HOMEBREW Digest #4805 Wed 20 July 2005

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  FOY, 05- Oxygenation ("Rob Moline")
  FOY, 05-Mead-Schramm ("Rob Moline")
  Question about Dextine malt AND ROD's TRAVELS ("Rod Prather")
  FOY (2005): dry yeast/liquid yeast ("Peter A. Ensminger")
  David Edge:  Vital Dyes ("Shawn E. Lupold, Ph.D.")
  Fortnight Of Yeast, 2005 (Matt)
  Special B ("Rob Moline")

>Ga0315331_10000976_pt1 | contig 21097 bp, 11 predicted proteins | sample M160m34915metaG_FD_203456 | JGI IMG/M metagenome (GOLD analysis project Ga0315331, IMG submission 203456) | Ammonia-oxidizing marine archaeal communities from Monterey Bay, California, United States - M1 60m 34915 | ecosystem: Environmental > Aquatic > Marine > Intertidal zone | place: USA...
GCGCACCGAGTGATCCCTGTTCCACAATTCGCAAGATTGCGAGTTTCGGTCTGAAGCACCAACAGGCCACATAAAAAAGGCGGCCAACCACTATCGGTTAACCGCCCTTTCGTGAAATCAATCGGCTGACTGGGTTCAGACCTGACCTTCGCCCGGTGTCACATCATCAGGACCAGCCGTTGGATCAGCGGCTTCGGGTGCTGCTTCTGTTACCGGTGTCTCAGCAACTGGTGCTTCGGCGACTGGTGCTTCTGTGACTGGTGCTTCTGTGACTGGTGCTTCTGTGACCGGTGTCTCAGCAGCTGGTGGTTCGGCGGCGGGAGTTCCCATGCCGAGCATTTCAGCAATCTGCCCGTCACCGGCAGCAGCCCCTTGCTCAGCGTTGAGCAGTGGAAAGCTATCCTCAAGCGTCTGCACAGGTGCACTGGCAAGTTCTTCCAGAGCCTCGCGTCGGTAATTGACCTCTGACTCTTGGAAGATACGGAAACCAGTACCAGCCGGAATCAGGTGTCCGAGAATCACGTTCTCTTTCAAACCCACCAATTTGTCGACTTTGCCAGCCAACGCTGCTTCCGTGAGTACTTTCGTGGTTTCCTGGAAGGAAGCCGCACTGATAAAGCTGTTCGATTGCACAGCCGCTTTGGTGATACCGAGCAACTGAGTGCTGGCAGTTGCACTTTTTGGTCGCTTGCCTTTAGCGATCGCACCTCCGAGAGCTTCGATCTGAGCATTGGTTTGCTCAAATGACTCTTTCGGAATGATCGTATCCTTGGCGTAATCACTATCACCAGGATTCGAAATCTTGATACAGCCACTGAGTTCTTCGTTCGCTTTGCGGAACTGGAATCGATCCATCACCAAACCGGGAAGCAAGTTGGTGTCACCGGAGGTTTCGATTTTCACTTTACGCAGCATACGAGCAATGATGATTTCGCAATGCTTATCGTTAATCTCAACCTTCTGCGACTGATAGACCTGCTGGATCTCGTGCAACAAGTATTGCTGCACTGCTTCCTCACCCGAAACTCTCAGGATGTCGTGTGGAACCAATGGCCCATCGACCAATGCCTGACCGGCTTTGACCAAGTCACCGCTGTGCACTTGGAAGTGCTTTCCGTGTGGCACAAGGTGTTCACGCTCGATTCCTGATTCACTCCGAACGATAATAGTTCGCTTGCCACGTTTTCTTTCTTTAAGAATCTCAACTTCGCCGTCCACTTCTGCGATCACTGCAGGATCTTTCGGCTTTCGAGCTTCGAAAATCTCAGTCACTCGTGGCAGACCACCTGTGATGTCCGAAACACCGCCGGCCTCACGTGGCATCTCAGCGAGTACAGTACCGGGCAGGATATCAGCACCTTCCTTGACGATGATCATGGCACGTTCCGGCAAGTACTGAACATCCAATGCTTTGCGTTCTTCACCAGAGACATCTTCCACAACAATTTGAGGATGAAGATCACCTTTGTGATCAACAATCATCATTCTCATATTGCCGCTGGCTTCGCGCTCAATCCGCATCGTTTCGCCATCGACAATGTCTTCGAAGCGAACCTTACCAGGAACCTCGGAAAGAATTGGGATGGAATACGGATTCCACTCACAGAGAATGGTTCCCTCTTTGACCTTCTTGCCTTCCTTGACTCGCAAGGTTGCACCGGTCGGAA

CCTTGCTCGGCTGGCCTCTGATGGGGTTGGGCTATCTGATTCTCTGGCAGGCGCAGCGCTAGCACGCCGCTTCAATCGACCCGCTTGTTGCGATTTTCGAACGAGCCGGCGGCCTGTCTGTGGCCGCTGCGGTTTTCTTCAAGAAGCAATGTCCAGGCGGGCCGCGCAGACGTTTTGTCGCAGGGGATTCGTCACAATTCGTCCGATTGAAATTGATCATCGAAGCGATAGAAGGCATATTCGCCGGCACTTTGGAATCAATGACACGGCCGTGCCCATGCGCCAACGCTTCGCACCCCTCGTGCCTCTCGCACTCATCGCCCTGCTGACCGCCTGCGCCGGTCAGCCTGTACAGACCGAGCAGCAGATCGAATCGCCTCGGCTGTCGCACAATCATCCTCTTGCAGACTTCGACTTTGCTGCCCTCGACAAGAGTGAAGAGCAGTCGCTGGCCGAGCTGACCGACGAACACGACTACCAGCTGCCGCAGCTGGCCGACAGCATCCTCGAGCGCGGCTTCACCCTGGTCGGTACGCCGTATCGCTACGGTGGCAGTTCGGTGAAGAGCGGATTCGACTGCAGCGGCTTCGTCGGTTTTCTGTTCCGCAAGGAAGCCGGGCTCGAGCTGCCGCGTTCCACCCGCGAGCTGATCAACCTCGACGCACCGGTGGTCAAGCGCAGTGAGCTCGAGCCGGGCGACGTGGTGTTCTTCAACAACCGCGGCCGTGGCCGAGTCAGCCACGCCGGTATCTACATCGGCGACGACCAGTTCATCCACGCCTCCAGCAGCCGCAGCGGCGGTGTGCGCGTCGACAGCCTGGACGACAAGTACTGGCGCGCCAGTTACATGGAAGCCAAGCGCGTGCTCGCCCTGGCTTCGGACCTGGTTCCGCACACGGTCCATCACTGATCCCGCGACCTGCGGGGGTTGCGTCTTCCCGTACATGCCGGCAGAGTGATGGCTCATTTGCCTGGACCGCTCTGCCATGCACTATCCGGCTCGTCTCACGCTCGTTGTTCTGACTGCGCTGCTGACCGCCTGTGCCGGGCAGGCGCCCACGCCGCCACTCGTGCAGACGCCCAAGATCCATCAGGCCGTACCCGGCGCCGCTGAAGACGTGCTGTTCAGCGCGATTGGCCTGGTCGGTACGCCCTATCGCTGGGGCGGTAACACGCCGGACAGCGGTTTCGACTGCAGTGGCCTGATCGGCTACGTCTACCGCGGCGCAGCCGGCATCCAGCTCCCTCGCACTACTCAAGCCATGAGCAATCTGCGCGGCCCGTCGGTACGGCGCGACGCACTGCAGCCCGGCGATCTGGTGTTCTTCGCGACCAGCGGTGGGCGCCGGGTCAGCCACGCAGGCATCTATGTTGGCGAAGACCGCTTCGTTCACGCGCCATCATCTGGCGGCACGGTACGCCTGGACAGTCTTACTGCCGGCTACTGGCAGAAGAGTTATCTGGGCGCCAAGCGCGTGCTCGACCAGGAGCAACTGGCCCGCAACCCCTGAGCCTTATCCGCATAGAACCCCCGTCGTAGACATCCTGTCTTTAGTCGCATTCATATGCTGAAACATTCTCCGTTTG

* * * * * * * * * * * * * * * * * * * * * * * * * * * * * * The HBD Logo Store is now open! * * http://www.hbd.org/store.html * * * * * * * * * * * * * * * * * * * * * * * * * * * * * * * Suppport this service: http://hbd.org/donate.shtml * * * * * * * * * * * * * * * * * * * * * * * * * * * * * * * Beer is our obsession and we're late for therapy! * * * * * * * * * * * * * * * * * * * * * * * * * * * * * * * Fortnight of Yeast 2005 - 10 July through 24 July * * Presented in cooperation with Lallemand * * * * * * * * * * * * * * * * * * * * * * * * * * * * * * Send articles for __publication_only__ to post@hbd.org If your e-mail account is being deleted, please unsubscribe first!! To SUBSCRIBE or UNSUBSCRIBE send an e-mail message with the word "subscribe" or "unsubscribe" to request@hbd.org FROM THE E-MAIL ACCOUNT YOU WISH TO HAVE SUBSCRIBED OR UNSUBSCRIBED!!!** IF YOU HAVE SPAM-PROOFED your e-mail address, you cannot subscribe to the digest as we cannot reach you. We will not correct your address for the automation - that's your job. HAVING TROUBLE posting, subscribing or unsusubscribing? See the HBD FAQ at http://hbd.org. LOOKING TO BUY OR SELL USED EQUIPMENT? Please do not post about it here. Go instead to http://homebrewfleamarket.com and post a free ad there. The HBD is a copyrighted document. The compilation is copyright HBD.ORG. Individual postings are copyright by their authors. ASK before reproducing and you'll rarely have trouble. Digest content cannot be reproduced by any means for sale or profit. More information is available by sending the word "info" to req@hbd.org or read the HBD FAQ at http://hbd.org. JANITORs on duty: Pat Babcock (pbabcock at hbd dot org), Jason Henning, and Spencer Thomas